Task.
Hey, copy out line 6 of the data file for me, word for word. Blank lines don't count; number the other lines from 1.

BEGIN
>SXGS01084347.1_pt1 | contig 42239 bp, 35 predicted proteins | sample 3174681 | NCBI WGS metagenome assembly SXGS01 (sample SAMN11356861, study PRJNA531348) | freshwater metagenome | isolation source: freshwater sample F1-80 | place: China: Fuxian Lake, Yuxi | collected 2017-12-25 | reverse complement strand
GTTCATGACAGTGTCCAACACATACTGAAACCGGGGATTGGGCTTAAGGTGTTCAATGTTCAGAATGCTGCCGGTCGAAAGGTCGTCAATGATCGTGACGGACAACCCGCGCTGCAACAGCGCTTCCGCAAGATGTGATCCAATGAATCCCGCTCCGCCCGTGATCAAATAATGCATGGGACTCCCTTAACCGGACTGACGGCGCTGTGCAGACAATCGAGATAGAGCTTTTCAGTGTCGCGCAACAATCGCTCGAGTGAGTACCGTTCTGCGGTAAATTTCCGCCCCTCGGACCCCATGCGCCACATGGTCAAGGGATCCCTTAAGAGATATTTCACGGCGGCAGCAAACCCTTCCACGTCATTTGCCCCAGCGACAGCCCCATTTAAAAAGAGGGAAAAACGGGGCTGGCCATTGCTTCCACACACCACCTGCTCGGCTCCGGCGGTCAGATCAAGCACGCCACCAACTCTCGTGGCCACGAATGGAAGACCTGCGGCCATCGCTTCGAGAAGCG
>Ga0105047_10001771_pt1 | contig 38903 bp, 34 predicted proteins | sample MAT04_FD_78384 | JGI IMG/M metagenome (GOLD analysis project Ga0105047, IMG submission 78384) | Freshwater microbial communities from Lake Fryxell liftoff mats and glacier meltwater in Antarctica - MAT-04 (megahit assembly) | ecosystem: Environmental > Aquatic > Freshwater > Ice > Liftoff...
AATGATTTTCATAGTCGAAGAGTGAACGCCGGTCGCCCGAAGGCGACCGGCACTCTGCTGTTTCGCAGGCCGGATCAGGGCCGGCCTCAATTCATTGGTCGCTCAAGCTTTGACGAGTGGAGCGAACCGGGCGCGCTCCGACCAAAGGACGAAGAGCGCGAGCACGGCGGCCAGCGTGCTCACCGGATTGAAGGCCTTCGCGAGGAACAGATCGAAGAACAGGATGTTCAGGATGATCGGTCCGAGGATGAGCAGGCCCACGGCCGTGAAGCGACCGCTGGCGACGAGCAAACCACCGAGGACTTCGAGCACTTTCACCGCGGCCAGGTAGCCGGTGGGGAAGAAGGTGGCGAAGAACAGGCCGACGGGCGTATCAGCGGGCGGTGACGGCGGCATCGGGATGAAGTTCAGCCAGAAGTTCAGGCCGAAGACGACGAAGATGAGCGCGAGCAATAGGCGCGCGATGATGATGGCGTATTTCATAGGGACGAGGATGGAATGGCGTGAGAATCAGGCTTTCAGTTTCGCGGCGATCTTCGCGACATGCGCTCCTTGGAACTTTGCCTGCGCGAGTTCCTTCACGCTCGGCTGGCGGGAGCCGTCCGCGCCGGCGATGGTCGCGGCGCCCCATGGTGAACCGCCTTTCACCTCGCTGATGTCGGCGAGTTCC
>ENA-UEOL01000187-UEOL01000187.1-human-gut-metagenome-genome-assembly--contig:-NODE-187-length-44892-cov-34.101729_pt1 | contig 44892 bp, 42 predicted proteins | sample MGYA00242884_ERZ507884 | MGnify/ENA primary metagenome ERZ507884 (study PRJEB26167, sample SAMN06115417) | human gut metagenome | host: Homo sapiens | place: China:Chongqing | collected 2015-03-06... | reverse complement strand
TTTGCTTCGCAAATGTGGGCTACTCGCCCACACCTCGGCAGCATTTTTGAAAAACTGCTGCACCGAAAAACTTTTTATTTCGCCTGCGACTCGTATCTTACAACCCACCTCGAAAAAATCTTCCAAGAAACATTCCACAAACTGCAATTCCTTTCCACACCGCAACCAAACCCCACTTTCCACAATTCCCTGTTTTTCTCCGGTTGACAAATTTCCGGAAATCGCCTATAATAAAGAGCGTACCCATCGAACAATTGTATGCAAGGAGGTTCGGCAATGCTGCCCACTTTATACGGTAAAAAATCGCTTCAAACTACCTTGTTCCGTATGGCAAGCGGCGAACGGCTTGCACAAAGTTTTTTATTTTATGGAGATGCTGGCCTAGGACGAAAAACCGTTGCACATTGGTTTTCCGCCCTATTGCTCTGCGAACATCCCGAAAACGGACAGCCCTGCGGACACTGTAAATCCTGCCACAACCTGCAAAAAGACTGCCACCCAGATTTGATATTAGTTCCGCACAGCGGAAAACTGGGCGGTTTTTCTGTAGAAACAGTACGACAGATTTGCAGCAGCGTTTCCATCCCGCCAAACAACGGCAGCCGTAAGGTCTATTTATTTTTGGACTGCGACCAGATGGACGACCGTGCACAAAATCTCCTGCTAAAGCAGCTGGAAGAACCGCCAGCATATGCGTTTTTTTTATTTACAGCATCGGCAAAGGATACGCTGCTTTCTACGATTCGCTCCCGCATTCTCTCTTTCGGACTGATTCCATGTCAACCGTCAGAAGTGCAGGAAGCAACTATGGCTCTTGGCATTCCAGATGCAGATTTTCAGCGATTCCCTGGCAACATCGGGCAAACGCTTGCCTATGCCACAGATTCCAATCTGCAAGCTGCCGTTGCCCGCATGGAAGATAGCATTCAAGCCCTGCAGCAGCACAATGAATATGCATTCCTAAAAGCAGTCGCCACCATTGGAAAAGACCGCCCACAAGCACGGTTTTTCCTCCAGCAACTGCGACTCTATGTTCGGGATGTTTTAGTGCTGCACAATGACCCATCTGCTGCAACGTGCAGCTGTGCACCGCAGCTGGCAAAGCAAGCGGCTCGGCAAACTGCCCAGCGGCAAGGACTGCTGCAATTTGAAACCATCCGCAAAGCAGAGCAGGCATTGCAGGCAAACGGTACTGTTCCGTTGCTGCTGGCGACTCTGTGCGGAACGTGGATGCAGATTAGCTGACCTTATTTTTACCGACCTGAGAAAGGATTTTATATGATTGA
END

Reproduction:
TTTGCTTCGCAAATGTGGGCTACTCGCCCACACCTCGGCAGCATTTTTGAAAAACTGCTGCACCGAAAAACTTTTTATTTCGCCTGCGACTCGTATCTTACAACCCACCTCGAAAAAATCTTCCAAGAAACATTCCACAAACTGCAATTCCTTTCCACACCGCAACCAAACCCCACTTTCCACAATTCCCTGTTTTTCTCCGGTTGACAAATTTCCGGAAATCGCCTATAATAAAGAGCGTACCCATCGAACAATTGTATGCAAGGAGGTTCGGCAATGCTGCCCACTTTATACGGTAAAAAATCGCTTCAAACTACCTTGTTCCGTATGGCAAGCGGCGAACGGCTTGCACAAAGTTTTTTATTTTATGGAGATGCTGGCCTAGGACGAAAAACCGTTGCACATTGGTTTTCCGCCCTATTGCTCTGCGAACATCCCGAAAACGGACAGCCCTGCGGACACTGTAAATCCTGCCACAACCTGCAAAAAGACTGCCACCCAGATTTGATATTAGTTCCGCACAGCGGAAAACTGGGCGGTTTTTCTGTAGAAACAGTACGACAGATTTGCAGCAGCGTTTCCATCCCGCCAAACAACGGCAGCCGTAAGGTCTATTTATTTTTGGACTGCGACCAGATGGACGACCGTGCACAAAATCTCCTGCTAAAGCAGCTGGAAGAACCGCCAGCATATGCGTTTTTTTTATTTACAGCATCGGCAAAGGATACGCTGCTTTCTACGATTCGCTCCCGCATTCTCTCTTTCGGACTGATTCCATGTCAACCGTCAGAAGTGCAGGAAGCAACTATGGCTCTTGGCATTCCAGATGCAGATTTTCAGCGATTCCCTGGCAACATCGGGCAAACGCTTGCCTATGCCACAGATTCCAATCTGCAAGCTGCCGTTGCCCGCATGGAAGATAGCATTCAAGCCCTGCAGCAGCACAATGAATATGCATTCCTAAAAGCAGTCGCCACCATTGGAAAAGACCGCCCACAAGCACGGTTTTTCCTCCAGCAACTGCGACTCTATGTTCGGGATGTTTTAGTGCTGCACAATGACCCATCTGCTGCAACGTGCAGCTGTGCACCGCAGCTGGCAAAGCAAGCGGCTCGGCAAACTGCCCAGCGGCAAGGACTGCTGCAATTTGAAACCATCCGCAAAGCAGAGCAGGCATTGCAGGCAAACGGTACTGTTCCGTTGCTGCTGGCGACTCTGTGCGGAACGTGGATGCAGATTAGCTGACCTTATTTTTACCGACCTGAGAAAGGATTTTATATGATTGA